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Food Price Shocks Are Raising Risks Of Social Instability
As the Russia-Ukraine war continues to push food and energy prices higher, risks of food insecurity and social unrest are intensifying for developing economies.
After the United Nations Food and Agriculture Organization’s Food Price Index in March reached the highest level seen since its inception in 1990, the inflationary stresses on food prices and disruptions to supply chains have disproportionally hurt emerging market economies that already suffer from food shortages—particularly in the Middle East and North Africa. Such rising international food prices have historically been associated with higher risks of sociopolitical instability, especially in lower-income economies.
Egypt, Jordan, Lebanon, Morocco, and Tunisia are likely to significantly suffer from the Russia-Ukraine conflict’s economic implications due to their dependence on imports of food and/or energy—which may exacerbate existing inequalities and raise risks of social instability, according to new S&P Global Ratings research.
“Surging commodity prices on the back of the Russia-Ukraine conflict are pushing up food price inflation in Middle East and North African (MENA) economies and could pose risks to existing sociopolitical dynamics,” S&P Global Ratings said in research published today. “We believe rising food and energy prices and supply insecurities, alongside high youth unemployment in these countries, could lead to higher income inequality and pose risks to existing sociopolitical dynamics. Fiscal measures to soften the blow to consumers and producers and prevent social discontent will put pressure on post-pandemic fiscal consolidation. A protracted Russia-Ukraine conflict risks worsening the fiscal dynamics of MENA commodity importers.”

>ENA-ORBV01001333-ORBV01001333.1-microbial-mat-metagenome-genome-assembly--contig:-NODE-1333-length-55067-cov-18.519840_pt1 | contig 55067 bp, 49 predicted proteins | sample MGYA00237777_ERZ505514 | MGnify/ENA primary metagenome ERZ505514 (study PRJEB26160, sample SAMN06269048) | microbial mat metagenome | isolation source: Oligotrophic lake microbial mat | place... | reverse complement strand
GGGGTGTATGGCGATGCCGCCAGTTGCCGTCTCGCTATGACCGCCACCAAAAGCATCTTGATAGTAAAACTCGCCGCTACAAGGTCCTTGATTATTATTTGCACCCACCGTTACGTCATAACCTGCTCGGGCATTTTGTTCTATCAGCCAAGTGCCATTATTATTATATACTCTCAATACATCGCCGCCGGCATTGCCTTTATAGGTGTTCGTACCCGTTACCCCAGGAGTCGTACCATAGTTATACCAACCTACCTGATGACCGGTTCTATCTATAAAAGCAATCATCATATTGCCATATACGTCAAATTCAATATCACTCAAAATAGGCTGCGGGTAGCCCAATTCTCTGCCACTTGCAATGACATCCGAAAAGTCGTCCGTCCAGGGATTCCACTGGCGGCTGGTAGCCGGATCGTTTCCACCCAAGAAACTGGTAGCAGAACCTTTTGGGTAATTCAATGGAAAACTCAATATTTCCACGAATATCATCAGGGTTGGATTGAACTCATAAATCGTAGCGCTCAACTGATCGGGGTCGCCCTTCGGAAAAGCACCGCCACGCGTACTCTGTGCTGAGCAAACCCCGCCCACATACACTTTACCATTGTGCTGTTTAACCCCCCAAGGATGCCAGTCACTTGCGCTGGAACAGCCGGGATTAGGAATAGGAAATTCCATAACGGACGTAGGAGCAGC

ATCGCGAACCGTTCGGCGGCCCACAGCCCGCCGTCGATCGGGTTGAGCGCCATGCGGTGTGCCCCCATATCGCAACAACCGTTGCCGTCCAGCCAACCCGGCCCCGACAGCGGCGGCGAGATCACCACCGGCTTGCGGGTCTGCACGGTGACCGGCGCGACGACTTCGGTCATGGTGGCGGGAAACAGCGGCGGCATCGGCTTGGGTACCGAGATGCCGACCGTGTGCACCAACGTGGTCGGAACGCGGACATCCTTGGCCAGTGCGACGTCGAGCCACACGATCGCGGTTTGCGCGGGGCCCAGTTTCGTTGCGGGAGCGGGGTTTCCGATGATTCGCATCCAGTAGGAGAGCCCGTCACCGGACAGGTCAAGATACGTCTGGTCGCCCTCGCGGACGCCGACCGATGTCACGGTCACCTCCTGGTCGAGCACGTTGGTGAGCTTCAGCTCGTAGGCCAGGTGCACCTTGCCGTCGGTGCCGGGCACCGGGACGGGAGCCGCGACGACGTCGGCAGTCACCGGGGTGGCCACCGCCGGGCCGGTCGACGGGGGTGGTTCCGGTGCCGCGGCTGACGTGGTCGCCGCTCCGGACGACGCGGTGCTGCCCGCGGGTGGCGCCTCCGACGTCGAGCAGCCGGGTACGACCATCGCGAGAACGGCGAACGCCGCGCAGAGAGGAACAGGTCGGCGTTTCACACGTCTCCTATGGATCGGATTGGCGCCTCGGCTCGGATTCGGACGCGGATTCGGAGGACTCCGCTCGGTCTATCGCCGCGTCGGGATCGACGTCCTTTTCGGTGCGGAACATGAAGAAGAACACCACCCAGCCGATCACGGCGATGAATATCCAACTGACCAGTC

Because both Russia and Ukraine produce and export substantial supplies of the world’s wheat, corn, sunflower and vegetable oils, and fertilizer, supply and price shocks have hit key agricultural commodities with extraordinary volatility since the invasion began on Feb. 24. The conflict is dragging on as unfavorable weather conditions hurt production in other major agriculture producing economies, notably darkening the outlook and further straining stressed supply chains, according to S&P Global Commodity Insights.
“There is a possibility of unrest driven by this inflationary pressure. It's a combination of everything—the burden of recovering from the pandemic, the macroeconomic environment, issues like unemployment—but high food prices could be the straw that breaks the camel's back," Monika Tothova, a United Nations FAO economist, told S&P Global Commodity Insights in an interview. “It is very likely that food prices are going to stay elevated, given by the supply and demand shock but also by the higher cost of agriculture inputs.”
Today is Thursday, May 26, 2022, and here is today’s essential intelligence.
Written by Molly Mintz.
Default, Transition, and Recovery: 2021 Annual Global Structured Finance Default And Rating Transition Study